Hodgkin lymphoma is a type of cancer that affects the lymphatic system. The lymphatic system is part of the body's germ-fighting and disease-fighting immune system. Hodgkin lymphoma begins when healthy cells in the lymphatic system change and grow out of control.

The lymphatic system includes lymph nodes. They are found throughout the body. Most lymph nodes are in the abdomen, groin, pelvis, chest, underarms and neck.

The lymphatic system also includes the spleen, thymus, tonsils and bone marrow. Hodgkin lymphoma can affect all these areas and other organs in the body.

Hodgkin lymphoma, which used to be called Hodgkin disease, is one of two broad types of lymphoma. The other is non-Hodgkin lymphoma.

Advances in diagnosis and treatment of Hodgkin lymphoma have helped give people with this disease the chance for a full recovery.

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Signs and symptoms of Hodgkin lymphoma may include:

  • Painless swelling of lymph nodes in the neck, armpits or groin.
  • Fever.
  • Feeling very tired.
  • Night sweats.
  • Weight loss that happens without trying.
  • Itchy skin.

When to see a doctor

Make an appointment with a doctor or other healthcare professional if you have ongoing symptoms that worry you. Hodgkin lymphoma symptoms are like those of many more-common conditions, such as infections. The healthcare professional may check for those causes first.

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Healthcare professionals aren't sure what causes Hodgkin lymphoma. It begins with changes in the DNA of a disease-fighting blood cell called a lymphocyte. A cell's DNA contains the instructions that tell the cell what to do.

The DNA changes tell the cells to multiply quickly and live when other cells would naturally die. The Hodgkin lymphoma cells attract many healthy immune system cells to protect them and help them grow. The extra cells crowd into the lymph nodes and cause swelling and other symptoms.

There are multiple types of Hodgkin lymphoma. The type of lymphoma you have is based on the characteristics of the cells involved in your disease and their behavior. The type of lymphoma you have helps determine your treatment options.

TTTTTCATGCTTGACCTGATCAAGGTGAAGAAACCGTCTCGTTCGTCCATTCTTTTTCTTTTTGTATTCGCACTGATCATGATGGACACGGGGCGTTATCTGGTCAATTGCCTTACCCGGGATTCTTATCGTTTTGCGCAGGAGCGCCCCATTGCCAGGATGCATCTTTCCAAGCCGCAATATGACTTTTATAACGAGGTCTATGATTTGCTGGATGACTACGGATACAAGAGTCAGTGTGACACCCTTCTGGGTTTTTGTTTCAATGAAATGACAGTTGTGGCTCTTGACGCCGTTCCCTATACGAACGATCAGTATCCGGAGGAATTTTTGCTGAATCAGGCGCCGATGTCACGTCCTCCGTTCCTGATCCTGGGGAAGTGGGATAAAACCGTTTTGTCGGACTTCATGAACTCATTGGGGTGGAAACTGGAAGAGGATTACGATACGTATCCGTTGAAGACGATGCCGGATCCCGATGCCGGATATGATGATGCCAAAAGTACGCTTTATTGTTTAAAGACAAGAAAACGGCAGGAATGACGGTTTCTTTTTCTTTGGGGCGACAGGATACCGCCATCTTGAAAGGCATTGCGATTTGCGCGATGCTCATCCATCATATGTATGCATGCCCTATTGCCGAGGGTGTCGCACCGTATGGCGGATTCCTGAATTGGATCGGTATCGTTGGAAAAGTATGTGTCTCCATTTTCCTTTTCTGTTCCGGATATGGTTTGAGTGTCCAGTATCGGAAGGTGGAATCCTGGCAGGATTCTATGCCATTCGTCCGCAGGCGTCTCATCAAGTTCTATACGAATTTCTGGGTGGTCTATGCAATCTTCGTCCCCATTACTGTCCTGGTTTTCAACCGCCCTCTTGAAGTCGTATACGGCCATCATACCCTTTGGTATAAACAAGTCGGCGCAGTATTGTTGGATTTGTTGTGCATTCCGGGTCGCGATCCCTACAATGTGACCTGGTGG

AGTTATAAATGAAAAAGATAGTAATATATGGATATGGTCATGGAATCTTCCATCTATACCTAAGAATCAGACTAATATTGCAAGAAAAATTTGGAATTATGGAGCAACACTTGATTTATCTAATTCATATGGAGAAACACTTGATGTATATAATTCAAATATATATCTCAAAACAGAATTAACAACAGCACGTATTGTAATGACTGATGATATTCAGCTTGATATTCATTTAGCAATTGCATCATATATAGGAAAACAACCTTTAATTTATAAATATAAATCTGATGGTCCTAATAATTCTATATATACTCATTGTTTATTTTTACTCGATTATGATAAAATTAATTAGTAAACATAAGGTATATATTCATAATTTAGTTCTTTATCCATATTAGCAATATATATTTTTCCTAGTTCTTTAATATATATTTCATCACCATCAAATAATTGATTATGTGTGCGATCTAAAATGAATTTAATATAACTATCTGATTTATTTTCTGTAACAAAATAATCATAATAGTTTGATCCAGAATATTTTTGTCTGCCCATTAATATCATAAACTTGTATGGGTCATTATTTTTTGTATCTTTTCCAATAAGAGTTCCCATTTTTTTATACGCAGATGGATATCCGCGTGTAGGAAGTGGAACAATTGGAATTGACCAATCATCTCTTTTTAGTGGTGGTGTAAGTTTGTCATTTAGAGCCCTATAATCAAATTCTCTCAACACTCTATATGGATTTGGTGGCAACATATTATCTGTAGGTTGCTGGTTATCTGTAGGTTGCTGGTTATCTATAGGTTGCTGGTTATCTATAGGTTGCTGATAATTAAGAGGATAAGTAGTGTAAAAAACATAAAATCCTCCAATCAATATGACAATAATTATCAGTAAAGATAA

Classical Hodgkin lymphoma

Classical Hodgkin lymphoma is the more common type of this disease. People diagnosed with this type have large lymphoma cells called Reed-Sternberg cells in their lymph nodes.

Subtypes of classical Hodgkin lymphoma include:

  • Nodular sclerosis Hodgkin lymphoma.
  • Mixed cellularity Hodgkin lymphoma.
  • Lymphocyte-depleted Hodgkin lymphoma.
  • Lymphocyte-rich Hodgkin lymphoma.

Nodular lymphocyte-predominant Hodgkin lymphoma

This type of Hodgkin lymphoma is much rarer. It involves lymphoma cells sometimes called popcorn cells because of how they look. Usually, it is diagnosed early and may need less intensive treatments than the classical type of Hodgkin lymphoma.

Risk factors

Factors that can increase the risk of Hodgkin lymphoma include:

  • Your age. Hodgkin lymphoma is most often diagnosed in people in their 20s and 30s and those over age 65.
  • A family history of Hodgkin lymphoma. Having a blood relative with Hodgkin lymphoma increases the risk of Hodgkin lymphoma.
  • Being male. People who are assigned male at birth are slightly more likely to develop Hodgkin lymphoma than are those who are assigned female at birth.
  • Past Epstein-Barr infection. People who have had illnesses caused by the Epstein-Barr virus are at higher risk of Hodgkin lymphoma than are those who haven't. One example is infectious mononucleosis.
  • HIV infection. People who are infected with HIV have an increased risk of Hodgkin lymphoma.

There's no way to prevent Hodgkin lymphoma.

June 05, 2024

Living with hodgkin lymphoma (hodgkin disease)?

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